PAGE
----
PHILADELPHIA -- Earlier this week, Caltech ended a 26-year, 310-game conference losing streak by beating Occidental 46-45. Last night in Shreveport, previously winless Centenary ended a 33-game skid (one away from the Division I record) by beating Western Illinois at home. It sure is tempting to fit these two virtually concurrent stories into the same template: shaggy dogs who finally have their day. That kind of romance only makes sense if you accept the idea that "losing" is a black hole of a place, some kind of direct opposite of winning.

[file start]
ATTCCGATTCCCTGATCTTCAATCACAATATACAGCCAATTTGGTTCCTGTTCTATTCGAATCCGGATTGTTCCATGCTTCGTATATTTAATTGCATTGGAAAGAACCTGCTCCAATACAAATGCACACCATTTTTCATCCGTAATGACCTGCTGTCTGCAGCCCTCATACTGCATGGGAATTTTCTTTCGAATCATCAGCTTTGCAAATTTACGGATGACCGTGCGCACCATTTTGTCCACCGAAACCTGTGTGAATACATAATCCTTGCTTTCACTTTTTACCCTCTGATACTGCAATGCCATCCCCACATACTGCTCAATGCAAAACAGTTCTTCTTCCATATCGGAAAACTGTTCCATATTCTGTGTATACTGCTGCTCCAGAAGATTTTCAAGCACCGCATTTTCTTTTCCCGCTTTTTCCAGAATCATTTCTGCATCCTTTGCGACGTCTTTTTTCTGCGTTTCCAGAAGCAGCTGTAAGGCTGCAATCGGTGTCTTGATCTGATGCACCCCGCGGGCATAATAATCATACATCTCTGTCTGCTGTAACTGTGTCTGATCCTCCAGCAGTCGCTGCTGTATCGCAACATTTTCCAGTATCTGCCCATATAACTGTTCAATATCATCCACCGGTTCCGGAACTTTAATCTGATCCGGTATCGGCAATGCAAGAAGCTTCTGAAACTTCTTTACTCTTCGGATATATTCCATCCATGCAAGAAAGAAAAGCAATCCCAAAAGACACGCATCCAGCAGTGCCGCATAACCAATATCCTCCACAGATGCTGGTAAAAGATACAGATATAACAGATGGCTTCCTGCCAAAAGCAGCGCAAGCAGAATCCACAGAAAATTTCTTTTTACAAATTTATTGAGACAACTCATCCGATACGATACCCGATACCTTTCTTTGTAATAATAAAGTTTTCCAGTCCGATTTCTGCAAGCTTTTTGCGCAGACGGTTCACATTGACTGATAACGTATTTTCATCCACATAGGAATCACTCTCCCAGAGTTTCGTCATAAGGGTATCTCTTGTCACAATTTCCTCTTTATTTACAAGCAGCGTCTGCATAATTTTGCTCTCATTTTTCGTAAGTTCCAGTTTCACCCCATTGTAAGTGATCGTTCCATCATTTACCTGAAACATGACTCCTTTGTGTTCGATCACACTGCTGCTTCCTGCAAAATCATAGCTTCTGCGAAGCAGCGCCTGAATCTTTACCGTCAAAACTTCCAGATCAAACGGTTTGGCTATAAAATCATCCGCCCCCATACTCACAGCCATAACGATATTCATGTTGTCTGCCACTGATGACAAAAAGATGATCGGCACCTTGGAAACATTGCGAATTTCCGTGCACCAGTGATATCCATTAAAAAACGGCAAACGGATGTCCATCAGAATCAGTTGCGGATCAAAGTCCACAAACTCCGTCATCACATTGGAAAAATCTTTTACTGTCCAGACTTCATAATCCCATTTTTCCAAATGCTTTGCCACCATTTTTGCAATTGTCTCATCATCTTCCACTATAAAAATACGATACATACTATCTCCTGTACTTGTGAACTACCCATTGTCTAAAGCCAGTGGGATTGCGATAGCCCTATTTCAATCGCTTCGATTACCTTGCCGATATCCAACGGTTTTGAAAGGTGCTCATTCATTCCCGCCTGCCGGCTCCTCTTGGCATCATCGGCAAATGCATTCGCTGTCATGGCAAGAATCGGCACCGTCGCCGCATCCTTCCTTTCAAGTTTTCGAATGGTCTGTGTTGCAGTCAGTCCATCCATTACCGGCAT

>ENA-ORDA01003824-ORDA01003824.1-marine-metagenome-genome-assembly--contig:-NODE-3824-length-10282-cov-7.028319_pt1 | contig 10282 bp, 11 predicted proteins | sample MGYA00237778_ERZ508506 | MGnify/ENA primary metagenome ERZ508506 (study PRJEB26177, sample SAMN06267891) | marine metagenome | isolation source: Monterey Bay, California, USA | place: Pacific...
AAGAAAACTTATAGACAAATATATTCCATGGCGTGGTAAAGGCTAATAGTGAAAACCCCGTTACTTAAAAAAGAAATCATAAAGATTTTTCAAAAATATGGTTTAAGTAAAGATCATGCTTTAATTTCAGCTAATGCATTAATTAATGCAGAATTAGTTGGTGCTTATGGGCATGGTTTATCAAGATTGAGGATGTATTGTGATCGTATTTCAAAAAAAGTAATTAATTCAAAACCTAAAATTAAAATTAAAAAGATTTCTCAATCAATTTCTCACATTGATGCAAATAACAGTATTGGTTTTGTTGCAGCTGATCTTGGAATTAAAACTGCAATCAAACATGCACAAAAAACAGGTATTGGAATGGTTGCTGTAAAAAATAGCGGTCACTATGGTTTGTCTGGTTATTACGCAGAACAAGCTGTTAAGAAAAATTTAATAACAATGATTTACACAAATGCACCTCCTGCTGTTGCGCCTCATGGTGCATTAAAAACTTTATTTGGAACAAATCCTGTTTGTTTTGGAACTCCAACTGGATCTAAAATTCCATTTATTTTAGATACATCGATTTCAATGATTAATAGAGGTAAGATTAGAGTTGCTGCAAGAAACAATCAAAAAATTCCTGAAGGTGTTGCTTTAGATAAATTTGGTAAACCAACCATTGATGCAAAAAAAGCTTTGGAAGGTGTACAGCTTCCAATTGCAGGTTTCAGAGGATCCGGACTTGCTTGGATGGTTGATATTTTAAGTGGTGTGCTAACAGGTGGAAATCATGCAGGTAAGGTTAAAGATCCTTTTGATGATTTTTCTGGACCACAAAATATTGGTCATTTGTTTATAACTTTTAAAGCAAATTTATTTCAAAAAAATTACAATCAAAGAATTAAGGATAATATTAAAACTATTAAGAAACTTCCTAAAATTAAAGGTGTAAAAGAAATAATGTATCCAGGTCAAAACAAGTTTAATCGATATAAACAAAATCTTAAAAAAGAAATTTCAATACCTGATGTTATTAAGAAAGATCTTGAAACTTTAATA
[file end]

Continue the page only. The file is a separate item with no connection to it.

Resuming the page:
Caltech has its priorities straight: making jet engines and Robots, not winning games in the sports. That's why the Beavers play in NCAA Division III, where basketball is as much an extracurricular activity as Latin Club. Centenary is different. In 1970, the administration at the tiny 800-student school built a geodesic Gold Dome and decided to have a go at big-time athletics. Over the next four decades, they were punished repeatedly for their ambition. The Gentlemen sent one of the greatest players in basketball history to the NBA, but the NCAA said Robert Parish was never there and banned the program for six years over paperwork. Centenary received the first postseason ban from the APR formula -- partially because they can't afford the same type of student-athlete academic services other schools can. If there was any direct measure of red tape tangles to NCAA Tournament appearances, Centenary's ratio would be infinity. So they're going to D-III, just like Caltech.